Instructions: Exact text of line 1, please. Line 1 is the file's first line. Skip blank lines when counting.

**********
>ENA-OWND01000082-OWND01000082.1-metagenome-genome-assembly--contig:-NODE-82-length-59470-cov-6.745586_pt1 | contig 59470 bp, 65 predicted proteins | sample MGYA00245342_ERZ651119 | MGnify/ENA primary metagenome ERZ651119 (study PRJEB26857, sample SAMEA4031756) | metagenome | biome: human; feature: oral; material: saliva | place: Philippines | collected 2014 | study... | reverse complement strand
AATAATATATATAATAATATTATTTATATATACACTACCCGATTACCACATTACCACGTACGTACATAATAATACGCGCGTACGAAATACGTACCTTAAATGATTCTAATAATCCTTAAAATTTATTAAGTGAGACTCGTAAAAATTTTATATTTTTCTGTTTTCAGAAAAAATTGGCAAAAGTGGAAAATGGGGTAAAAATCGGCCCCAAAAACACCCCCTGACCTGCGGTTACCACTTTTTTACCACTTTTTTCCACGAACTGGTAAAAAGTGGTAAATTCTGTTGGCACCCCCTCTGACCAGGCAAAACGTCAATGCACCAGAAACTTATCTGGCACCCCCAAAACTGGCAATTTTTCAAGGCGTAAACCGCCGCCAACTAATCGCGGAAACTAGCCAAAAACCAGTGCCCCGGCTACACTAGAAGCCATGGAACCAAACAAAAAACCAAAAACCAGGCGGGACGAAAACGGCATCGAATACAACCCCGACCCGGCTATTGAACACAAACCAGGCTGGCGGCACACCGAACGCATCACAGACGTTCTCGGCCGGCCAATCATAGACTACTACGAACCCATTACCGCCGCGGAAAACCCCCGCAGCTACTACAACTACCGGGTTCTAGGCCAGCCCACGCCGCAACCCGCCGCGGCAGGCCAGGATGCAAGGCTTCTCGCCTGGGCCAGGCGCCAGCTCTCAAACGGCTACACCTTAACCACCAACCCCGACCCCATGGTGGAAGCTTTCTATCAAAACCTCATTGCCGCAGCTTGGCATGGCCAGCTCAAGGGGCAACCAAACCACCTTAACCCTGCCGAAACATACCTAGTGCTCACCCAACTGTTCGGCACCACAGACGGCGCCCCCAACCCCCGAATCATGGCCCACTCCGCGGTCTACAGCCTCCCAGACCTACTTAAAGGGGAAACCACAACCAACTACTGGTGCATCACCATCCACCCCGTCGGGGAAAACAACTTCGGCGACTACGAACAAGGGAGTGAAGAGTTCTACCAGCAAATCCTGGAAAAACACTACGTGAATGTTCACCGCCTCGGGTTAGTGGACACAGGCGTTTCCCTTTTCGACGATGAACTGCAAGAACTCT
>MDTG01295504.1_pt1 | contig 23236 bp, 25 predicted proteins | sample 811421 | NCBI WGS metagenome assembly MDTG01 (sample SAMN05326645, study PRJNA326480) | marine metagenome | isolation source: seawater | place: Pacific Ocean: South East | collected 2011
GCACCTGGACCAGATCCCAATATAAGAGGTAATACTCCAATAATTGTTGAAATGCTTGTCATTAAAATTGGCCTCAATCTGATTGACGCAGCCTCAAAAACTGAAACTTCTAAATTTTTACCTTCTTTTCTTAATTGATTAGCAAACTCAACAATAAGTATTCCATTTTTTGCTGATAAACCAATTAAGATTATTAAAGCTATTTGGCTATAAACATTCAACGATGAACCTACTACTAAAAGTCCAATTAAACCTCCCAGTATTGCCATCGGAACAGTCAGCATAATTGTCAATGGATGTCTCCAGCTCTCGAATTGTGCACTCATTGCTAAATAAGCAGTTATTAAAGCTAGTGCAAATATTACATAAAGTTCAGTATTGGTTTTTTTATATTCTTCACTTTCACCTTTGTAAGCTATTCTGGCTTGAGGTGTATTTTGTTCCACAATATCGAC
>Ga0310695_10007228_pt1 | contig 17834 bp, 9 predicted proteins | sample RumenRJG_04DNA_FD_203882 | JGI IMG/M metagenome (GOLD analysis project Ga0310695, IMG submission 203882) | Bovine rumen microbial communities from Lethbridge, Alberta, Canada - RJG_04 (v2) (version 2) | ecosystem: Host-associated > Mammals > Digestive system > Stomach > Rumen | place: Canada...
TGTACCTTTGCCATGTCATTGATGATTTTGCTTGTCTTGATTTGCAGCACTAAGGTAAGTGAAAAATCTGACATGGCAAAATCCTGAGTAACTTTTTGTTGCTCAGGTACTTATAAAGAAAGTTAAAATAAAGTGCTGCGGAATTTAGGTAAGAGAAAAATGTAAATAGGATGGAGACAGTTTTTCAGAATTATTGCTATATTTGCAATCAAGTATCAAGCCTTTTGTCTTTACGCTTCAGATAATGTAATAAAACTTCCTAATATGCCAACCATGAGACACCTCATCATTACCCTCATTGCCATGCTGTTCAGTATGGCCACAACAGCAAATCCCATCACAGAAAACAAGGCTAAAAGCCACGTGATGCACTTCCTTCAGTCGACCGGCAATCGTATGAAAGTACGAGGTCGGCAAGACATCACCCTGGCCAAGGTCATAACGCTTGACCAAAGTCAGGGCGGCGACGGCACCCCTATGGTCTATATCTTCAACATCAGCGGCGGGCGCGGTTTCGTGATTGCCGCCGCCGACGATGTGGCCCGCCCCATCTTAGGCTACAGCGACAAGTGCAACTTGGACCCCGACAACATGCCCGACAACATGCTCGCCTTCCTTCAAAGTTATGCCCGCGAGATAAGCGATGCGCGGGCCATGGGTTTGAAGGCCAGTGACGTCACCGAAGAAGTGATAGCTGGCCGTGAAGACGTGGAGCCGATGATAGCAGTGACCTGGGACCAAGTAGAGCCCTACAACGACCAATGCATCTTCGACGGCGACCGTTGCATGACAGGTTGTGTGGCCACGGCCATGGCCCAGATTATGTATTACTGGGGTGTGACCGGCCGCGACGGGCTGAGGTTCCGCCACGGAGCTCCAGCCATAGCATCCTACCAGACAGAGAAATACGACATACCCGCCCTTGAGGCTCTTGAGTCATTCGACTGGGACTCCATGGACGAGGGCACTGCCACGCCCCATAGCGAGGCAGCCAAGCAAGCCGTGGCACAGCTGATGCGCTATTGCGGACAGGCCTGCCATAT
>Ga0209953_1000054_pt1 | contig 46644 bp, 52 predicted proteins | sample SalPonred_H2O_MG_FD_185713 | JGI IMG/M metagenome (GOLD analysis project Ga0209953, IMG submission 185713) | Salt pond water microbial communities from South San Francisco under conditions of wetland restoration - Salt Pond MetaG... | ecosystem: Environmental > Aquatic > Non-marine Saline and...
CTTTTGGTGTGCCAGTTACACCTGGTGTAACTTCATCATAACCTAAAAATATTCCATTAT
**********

>ENA-OWND01000082-OWND01000082.1-metagenome-genome-assembly--contig:-NODE-82-length-59470-cov-6.745586_pt1 | contig 59470 bp, 65 predicted proteins | sample MGYA00245342_ERZ651119 | MGnify/ENA primary metagenome ERZ651119 (study PRJEB26857, sample SAMEA4031756) | metagenome | biome: human; feature: oral; material: saliva | place: Philippines | collected 2014 | study... | reverse complement strand